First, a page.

Muhammad Iqbal was born in 1877 in the sleepy city of Sialkot, Punjab, located in what was then undivided British India. Between then and his death in 1938, Iqbal gained regional and international fame as one of the greatest thinkers of modern times. It is reported that more than 70,000 Indian subjects participated in his funeral procession. Many view Iqbal as having single- handedly recreated the modern poetic tradition of the Urdu-Hindi language through his poetry. Beyond verse, Iqbal’s philosophical engagement with Islamic tradition has also had him described as the most important Islamic thinker of the last century.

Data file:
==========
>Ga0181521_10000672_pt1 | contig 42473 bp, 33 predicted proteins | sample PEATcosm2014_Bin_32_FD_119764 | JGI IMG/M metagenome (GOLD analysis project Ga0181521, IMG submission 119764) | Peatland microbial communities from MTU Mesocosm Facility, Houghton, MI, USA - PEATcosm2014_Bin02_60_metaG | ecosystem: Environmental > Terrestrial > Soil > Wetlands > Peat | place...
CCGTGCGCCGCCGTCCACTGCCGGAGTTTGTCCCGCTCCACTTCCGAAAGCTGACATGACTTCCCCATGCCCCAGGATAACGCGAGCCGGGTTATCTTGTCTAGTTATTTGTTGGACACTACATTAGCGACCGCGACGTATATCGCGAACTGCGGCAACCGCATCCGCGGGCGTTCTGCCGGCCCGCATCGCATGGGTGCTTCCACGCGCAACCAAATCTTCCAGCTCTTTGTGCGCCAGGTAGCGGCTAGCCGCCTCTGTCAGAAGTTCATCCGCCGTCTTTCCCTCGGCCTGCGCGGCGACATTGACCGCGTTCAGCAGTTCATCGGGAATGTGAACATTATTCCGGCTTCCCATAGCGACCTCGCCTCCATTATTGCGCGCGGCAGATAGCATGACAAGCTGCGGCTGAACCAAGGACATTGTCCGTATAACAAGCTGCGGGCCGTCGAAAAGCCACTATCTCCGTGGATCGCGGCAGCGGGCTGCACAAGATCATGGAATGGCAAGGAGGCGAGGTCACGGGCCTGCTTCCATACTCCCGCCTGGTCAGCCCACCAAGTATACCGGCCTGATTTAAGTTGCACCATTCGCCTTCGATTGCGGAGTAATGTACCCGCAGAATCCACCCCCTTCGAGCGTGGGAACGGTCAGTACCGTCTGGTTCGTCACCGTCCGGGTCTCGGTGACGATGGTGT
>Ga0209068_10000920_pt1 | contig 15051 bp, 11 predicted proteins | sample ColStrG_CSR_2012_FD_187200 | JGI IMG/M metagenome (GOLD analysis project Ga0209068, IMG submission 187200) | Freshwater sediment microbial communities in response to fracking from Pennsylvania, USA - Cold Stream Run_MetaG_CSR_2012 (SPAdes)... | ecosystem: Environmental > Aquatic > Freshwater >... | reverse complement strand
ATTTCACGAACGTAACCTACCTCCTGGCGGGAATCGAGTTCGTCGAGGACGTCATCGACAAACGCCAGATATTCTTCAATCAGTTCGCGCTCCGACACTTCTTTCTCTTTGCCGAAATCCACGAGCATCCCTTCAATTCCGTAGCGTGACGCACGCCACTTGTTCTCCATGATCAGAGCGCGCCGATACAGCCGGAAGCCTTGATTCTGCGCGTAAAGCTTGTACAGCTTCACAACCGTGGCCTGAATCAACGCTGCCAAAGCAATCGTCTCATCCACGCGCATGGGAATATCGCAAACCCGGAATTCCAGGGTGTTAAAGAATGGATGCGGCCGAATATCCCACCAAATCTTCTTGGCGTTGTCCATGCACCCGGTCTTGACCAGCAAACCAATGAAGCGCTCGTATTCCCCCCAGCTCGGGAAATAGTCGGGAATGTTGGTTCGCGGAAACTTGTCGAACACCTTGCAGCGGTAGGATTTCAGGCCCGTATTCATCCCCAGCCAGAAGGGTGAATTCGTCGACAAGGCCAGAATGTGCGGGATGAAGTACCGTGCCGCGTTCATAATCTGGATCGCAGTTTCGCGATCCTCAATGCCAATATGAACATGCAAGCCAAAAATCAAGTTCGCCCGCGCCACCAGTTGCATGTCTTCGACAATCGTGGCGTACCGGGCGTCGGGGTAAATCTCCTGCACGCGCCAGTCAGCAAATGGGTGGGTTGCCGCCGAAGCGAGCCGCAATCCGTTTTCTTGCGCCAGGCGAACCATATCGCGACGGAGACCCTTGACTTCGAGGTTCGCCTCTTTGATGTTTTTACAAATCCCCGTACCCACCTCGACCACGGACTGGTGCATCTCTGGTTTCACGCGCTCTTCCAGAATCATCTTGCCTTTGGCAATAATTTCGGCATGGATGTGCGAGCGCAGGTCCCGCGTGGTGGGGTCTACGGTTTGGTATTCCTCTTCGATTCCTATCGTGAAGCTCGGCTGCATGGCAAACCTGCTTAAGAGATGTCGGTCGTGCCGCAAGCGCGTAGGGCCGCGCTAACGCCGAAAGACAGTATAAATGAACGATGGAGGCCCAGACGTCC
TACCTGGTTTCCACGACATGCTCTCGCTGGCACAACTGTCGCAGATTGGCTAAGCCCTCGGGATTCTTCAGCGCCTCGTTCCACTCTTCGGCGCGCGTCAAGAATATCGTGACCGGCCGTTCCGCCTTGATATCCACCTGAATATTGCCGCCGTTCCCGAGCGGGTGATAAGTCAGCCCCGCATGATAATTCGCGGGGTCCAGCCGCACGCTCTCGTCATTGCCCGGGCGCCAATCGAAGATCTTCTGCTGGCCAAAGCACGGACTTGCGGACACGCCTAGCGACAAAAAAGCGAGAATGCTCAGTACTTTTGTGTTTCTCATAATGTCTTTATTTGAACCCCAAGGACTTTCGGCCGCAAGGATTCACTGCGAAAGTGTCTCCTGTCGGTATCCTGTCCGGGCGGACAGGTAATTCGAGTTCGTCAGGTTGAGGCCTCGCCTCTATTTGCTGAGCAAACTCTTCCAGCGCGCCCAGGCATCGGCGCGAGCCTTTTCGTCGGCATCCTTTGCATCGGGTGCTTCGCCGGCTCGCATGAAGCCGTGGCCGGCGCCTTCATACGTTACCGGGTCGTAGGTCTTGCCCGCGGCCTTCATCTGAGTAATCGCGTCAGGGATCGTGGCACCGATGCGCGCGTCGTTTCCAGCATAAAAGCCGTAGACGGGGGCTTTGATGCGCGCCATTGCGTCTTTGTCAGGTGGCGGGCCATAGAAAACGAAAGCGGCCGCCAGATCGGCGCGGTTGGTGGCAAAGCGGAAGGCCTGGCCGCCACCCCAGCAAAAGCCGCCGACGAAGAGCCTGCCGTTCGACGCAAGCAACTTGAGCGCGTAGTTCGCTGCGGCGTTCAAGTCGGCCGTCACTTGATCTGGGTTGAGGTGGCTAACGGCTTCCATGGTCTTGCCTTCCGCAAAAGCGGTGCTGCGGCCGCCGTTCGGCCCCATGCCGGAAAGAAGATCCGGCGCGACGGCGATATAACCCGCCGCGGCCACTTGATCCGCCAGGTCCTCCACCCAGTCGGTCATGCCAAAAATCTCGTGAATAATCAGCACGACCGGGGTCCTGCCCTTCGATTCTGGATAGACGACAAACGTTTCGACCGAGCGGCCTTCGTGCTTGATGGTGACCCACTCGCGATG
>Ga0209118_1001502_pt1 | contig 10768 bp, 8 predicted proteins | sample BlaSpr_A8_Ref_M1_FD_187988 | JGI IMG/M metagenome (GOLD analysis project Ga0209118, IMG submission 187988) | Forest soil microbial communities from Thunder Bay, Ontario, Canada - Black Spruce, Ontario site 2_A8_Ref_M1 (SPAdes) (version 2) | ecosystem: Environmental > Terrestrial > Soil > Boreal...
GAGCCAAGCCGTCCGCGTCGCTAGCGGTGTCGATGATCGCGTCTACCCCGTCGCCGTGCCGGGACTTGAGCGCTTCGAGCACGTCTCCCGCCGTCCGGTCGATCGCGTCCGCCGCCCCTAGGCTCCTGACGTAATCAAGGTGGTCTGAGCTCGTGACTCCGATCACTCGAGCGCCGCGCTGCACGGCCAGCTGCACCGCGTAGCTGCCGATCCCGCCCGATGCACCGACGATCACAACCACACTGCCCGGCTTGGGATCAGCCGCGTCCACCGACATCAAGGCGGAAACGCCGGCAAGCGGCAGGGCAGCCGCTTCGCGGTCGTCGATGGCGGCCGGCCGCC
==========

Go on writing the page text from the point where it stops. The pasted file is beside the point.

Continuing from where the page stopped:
In 1947, the British Crown ordered the partitioning of India along religious lines, resulting in the creation of modern-day India and Pakistan. Due to his political activism on the behalf of Indian Muslims, Iqbal was claimed “the national thinker” of independent Pakistan. Today in Pakistan his ideas have been appropriated for various, and at times problematic, political ends. Across the Wagah border, “Iqbal Day” is still enthusiastically celebrated throughout India, where most school children can recite his ode to a free Hindustan, Saare Jahan Se Acha. Due to the troubling history of the Subcontinent, Iqbal’s legacy and the meaning behind his works have been obscured.